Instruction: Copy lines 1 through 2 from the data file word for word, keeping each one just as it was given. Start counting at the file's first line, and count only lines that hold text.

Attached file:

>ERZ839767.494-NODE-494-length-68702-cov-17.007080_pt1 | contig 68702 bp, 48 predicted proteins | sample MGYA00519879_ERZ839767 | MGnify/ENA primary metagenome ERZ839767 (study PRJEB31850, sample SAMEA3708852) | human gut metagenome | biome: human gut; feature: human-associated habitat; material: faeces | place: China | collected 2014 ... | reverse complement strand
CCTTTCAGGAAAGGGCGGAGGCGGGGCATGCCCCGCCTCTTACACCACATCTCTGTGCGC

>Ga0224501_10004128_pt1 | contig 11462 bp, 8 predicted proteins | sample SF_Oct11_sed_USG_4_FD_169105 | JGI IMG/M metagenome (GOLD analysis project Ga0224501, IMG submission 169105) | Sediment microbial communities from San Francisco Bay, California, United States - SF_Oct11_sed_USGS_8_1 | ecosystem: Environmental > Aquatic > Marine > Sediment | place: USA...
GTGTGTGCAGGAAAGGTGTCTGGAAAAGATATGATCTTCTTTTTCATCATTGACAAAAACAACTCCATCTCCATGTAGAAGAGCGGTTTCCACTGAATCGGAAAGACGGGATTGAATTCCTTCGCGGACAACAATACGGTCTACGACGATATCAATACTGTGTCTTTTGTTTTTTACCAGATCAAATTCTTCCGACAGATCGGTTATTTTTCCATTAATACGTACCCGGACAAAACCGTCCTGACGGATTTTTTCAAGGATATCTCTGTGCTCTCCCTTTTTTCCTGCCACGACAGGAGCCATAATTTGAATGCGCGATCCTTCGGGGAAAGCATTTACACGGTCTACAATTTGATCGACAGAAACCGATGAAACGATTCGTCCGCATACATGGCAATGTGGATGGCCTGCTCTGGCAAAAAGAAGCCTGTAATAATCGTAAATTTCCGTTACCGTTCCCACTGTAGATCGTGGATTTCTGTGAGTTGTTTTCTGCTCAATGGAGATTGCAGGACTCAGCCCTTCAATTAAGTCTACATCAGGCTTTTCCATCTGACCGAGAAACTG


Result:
>ERZ839767.494-NODE-494-length-68702-cov-17.007080_pt1 | contig 68702 bp, 48 predicted proteins | sample MGYA00519879_ERZ839767 | MGnify/ENA primary metagenome ERZ839767 (study PRJEB31850, sample SAMEA3708852) | human gut metagenome | biome: human gut; feature: human-associated habitat; material: faeces | place: China | collected 2014 ... | reverse complement strand
CCTTTCAGGAAAGGGCGGAGGCGGGGCATGCCCCGCCTCTTACACCACATCTCTGTGCGC